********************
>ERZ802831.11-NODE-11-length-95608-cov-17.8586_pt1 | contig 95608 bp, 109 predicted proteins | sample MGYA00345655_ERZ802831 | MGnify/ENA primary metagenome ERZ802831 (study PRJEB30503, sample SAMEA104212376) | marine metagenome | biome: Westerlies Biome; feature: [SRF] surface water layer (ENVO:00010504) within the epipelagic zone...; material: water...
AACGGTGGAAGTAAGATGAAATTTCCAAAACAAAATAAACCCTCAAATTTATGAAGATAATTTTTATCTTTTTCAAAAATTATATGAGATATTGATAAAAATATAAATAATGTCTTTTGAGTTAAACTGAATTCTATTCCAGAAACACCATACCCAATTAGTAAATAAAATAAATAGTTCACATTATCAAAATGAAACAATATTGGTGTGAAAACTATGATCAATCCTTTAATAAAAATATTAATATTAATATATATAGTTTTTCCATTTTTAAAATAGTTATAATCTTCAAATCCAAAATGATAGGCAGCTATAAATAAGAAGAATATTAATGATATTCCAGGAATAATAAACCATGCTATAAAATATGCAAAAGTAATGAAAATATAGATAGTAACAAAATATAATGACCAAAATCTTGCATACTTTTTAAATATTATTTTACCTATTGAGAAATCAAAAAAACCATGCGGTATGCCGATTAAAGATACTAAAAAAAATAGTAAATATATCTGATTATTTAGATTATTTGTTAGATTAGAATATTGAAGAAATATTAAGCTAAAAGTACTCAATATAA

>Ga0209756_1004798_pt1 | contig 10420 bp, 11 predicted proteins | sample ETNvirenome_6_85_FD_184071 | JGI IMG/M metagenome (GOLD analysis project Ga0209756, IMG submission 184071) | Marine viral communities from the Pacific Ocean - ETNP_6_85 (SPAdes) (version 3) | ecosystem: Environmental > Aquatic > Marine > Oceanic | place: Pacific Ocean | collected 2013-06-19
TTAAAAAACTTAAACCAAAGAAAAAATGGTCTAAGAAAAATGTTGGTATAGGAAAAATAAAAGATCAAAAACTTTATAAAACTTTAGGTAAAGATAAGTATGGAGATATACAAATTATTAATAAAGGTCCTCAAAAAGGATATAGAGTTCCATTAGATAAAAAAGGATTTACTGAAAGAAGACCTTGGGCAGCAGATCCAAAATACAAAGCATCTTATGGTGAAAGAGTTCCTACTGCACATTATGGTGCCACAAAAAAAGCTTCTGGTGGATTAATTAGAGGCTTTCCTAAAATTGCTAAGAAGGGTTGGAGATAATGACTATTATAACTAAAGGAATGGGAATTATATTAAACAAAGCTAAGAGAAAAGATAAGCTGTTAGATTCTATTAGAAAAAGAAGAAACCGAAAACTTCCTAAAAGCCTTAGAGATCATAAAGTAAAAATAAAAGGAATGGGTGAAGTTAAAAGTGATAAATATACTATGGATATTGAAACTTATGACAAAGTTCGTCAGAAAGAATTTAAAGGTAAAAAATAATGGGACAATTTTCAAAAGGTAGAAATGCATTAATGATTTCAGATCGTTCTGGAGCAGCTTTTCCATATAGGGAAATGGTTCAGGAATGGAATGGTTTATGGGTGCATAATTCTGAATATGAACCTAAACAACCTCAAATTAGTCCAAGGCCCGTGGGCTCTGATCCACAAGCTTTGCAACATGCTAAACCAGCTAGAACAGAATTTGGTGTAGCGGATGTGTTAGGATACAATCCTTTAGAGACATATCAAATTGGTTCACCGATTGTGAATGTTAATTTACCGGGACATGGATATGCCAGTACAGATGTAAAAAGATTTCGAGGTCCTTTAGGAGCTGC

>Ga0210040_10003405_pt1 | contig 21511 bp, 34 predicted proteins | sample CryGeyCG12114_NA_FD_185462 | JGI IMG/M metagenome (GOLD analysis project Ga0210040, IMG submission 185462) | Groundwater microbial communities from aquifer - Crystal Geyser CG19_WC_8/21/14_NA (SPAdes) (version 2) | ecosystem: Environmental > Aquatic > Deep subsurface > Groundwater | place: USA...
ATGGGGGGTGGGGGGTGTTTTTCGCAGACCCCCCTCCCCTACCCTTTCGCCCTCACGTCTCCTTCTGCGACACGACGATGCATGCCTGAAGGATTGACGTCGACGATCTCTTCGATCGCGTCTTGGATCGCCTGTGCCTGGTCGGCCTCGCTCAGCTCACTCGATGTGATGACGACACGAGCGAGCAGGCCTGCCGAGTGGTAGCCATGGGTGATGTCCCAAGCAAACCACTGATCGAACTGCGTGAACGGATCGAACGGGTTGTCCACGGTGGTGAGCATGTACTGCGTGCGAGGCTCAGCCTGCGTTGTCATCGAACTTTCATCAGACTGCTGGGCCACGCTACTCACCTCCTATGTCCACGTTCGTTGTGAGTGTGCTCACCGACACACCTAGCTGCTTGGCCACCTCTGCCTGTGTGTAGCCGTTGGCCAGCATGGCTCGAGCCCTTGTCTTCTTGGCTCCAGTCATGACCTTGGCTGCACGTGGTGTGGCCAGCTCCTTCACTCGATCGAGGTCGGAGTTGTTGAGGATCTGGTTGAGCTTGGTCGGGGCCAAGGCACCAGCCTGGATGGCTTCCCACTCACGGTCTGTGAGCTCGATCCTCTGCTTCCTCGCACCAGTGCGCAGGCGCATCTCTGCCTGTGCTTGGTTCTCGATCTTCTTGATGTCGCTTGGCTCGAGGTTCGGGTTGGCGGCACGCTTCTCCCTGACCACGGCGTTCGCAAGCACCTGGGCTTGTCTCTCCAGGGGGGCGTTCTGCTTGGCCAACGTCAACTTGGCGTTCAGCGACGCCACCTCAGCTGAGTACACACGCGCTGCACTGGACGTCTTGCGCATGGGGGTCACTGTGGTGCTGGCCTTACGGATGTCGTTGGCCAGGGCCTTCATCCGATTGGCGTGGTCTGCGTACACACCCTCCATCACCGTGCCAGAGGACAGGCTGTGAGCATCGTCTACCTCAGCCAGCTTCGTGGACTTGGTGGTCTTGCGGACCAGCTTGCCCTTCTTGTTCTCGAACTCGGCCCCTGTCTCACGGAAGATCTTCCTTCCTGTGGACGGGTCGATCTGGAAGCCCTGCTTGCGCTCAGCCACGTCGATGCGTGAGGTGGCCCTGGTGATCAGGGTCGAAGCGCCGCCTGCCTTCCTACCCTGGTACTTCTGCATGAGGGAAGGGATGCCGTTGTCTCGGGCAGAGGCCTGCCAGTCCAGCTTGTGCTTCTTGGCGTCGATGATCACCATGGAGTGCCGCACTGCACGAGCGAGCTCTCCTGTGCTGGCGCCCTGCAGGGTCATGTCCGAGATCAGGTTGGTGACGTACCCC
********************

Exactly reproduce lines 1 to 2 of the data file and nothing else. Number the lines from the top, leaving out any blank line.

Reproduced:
>ERZ802831.11-NODE-11-length-95608-cov-17.8586_pt1 | contig 95608 bp, 109 predicted proteins | sample MGYA00345655_ERZ802831 | MGnify/ENA primary metagenome ERZ802831 (study PRJEB30503, sample SAMEA104212376) | marine metagenome | biome: Westerlies Biome; feature: [SRF] surface water layer (ENVO:00010504) within the epipelagic zone...; material: water...
AACGGTGGAAGTAAGATGAAATTTCCAAAACAAAATAAACCCTCAAATTTATGAAGATAATTTTTATCTTTTTCAAAAATTATATGAGATATTGATAAAAATATAAATAATGTCTTTTGAGTTAAACTGAATTCTATTCCAGAAACACCATACCCAATTAGTAAATAAAATAAATAGTTCACATTATCAAAATGAAACAATATTGGTGTGAAAACTATGATCAATCCTTTAATAAAAATATTAATATTAATATATATAGTTTTTCCATTTTTAAAATAGTTATAATCTTCAAATCCAAAATGATAGGCAGCTATAAATAAGAAGAATATTAATGATATTCCAGGAATAATAAACCATGCTATAAAATATGCAAAAGTAATGAAAATATAGATAGTAACAAAATATAATGACCAAAATCTTGCATACTTTTTAAATATTATTTTACCTATTGAGAAATCAAAAAAACCATGCGGTATGCCGATTAAAGATACTAAAAAAAATAGTAAATATATCTGATTATTTAGATTATTTGTTAGATTAGAATATTGAAGAAATATTAAGCTAAAAGTACTCAATATAA